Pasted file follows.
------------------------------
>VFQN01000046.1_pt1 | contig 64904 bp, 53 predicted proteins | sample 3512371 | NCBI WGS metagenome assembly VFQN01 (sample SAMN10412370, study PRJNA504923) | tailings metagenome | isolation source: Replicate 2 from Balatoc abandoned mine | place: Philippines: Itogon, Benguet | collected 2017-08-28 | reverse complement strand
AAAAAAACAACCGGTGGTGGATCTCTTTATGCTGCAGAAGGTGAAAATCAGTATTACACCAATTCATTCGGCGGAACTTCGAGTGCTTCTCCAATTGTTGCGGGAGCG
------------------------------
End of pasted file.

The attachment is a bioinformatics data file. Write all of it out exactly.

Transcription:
>VFQN01000046.1_pt1 | contig 64904 bp, 53 predicted proteins | sample 3512371 | NCBI WGS metagenome assembly VFQN01 (sample SAMN10412370, study PRJNA504923) | tailings metagenome | isolation source: Replicate 2 from Balatoc abandoned mine | place: Philippines: Itogon, Benguet | collected 2017-08-28 | reverse complement strand
AAAAAAACAACCGGTGGTGGATCTCTTTATGCTGCAGAAGGTGAAAATCAGTATTACACCAATTCATTCGGCGGAACTTCGAGTGCTTCTCCAATTGTTGCGGGAGCG